• Do not mix other medications in same IV line. If IV line must be used for other medications, flush line with saline before and after use.
  • Administer as IV bolus.
  • Store in refrigerator. Do not freeze or shake.

 Assessment/Interventions

  • Reassess for signs and symptoms of fluid overload, fever, chills, malaise, dyspnea, and neuropsychiatric events immediately after administration and for £ 6 hr after first dose.
  • Ensure availability of resuscitative equipment.
  • Reduce incidence and severity of CRS with premedication which is usually required only before the first dose. More serious complications of CRS may develop in patients with underlying cardiac, pulmonary, or neurologic disease. All patients should receive the following medications: methylprednisolone 8 mg/kg IV 1 to 4 hr before muromonab-CD3; diphenhydramine 50 mg PO or IV as a single dose given 30 min before muromonab-CD3 for adults; acetaminophen 650 mg PO or rectally as a single dose given 30 min before muromonab-CD3 in adults.
  • Assess patient’s volume status prior to administration. Patients should have a clear chest radiograph and £ 3% increase in weight over the last 7 days. Monitor I&O and weight daily.
  • Check temperature before administration. Do not give if patient’s temperature is > 37.8°C (100°F).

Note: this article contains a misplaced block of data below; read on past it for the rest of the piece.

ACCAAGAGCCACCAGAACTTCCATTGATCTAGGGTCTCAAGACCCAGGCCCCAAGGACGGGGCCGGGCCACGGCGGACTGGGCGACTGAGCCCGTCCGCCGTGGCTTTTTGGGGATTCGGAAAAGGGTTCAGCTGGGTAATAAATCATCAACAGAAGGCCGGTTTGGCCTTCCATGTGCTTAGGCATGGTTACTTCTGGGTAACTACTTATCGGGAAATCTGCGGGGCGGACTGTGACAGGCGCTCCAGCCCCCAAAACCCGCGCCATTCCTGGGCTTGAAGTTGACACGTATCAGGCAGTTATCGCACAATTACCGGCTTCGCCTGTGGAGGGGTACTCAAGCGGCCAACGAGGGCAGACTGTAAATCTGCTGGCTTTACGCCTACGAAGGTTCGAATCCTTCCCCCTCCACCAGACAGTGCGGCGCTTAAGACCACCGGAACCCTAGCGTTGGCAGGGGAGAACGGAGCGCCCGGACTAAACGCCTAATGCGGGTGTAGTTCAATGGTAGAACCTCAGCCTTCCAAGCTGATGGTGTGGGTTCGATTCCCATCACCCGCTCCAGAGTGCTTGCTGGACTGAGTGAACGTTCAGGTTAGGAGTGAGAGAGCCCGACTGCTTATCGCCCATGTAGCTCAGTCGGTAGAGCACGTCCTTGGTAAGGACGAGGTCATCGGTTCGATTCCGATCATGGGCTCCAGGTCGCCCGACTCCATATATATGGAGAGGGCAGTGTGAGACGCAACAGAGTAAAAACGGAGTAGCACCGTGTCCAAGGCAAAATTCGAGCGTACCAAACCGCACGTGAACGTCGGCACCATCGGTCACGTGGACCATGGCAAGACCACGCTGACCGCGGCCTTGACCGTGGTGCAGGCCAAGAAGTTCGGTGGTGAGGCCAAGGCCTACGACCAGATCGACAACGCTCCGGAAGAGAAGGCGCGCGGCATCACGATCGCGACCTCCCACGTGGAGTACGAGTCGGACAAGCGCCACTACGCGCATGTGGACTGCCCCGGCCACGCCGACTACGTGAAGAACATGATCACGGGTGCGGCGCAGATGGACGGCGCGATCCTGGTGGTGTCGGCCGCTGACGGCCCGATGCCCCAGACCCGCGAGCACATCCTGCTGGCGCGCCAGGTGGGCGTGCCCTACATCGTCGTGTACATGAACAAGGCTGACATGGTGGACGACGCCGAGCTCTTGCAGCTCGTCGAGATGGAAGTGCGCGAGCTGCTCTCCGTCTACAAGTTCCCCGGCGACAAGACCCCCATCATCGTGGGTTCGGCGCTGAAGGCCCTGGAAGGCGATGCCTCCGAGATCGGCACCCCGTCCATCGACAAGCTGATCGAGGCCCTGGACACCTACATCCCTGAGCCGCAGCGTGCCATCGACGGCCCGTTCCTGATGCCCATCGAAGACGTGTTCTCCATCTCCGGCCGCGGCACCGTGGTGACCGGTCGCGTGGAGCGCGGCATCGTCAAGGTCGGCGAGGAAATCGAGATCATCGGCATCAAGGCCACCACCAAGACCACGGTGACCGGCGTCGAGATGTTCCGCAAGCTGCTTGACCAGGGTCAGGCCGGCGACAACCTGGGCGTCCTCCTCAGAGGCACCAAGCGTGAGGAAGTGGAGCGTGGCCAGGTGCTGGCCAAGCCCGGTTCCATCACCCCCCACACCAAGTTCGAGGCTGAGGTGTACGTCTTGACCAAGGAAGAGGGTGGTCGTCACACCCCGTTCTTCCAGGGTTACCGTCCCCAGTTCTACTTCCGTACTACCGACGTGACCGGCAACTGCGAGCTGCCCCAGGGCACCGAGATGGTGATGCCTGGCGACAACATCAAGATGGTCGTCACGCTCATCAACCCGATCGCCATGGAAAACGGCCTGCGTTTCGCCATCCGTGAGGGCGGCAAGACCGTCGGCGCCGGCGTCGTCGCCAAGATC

• Monitor renal, hepatic, and hematopoietic function at baseline and periodically during therapy. Monitor immunologic tests, including 1 of the following: plasma muromonab-CD3 levels (desired concentration ³ 800 ng/mL); quantitative T-lymphocyte surface phenotyping, including CD3, CD4, and CD8 (desired target CD3(+) T cells < 25/mm3); human anti-mouse antibody (HAMA) titer. Desire titer < 1:1000. Patients may develop antibodies after treatment. In patients who have received ³ 1 course, measure HAMA before giving subsequent courses. Do not give if HAMA titer ³ 1:1000.
  • Consider reducing the dose of other immunosuppressants when starting muromonab-CD3. The previous maintenance dose can be resumed 3 days before stopping muromonab-CD3.
  • Initial response occurs in » 3.3 days. T-lymphocyte function returns to normal » 1 wk after discontinuation.
OVERDOSAGE: SIGNS & SYMPTOMS
  Hyperthermia; severe chills; myalgia; vomiting; diarrhea; edema; oliguria; pulmonary edema; acute renal failure; microangiopathic hemolytic anemia syndrome

 Patient/Family Education

  • Explain that it will be necessary to resume lifelong therapy with other immunosuppressive drugs after completing course of muromonab.
  • Instruct patient to report these symptoms to health care provider: chest pain, difficulty breathing, nausea, vomiting, fever, chills, sore throat, rash, rapid heartbeat, or swelling.
  • Advise patients of the signs and symptoms associated with CRS (eg, systemic, cardiovascular, neuro-psychiatric events) and the serious nature of these symptoms.
  • Advise patients to know how they might react before operating an automobile or machinery or engaging in activities requiring mental alertness, coordination, or physical dexterity.

Medicscientist Drug Facts

 

Drugs Class ::

(MYOO-row-MOE-nab-CD3)
Orthoclone OKT3
Injection
5 mg/5 mL
Class: Murine monoclonal antibody

Indications for Drugs ::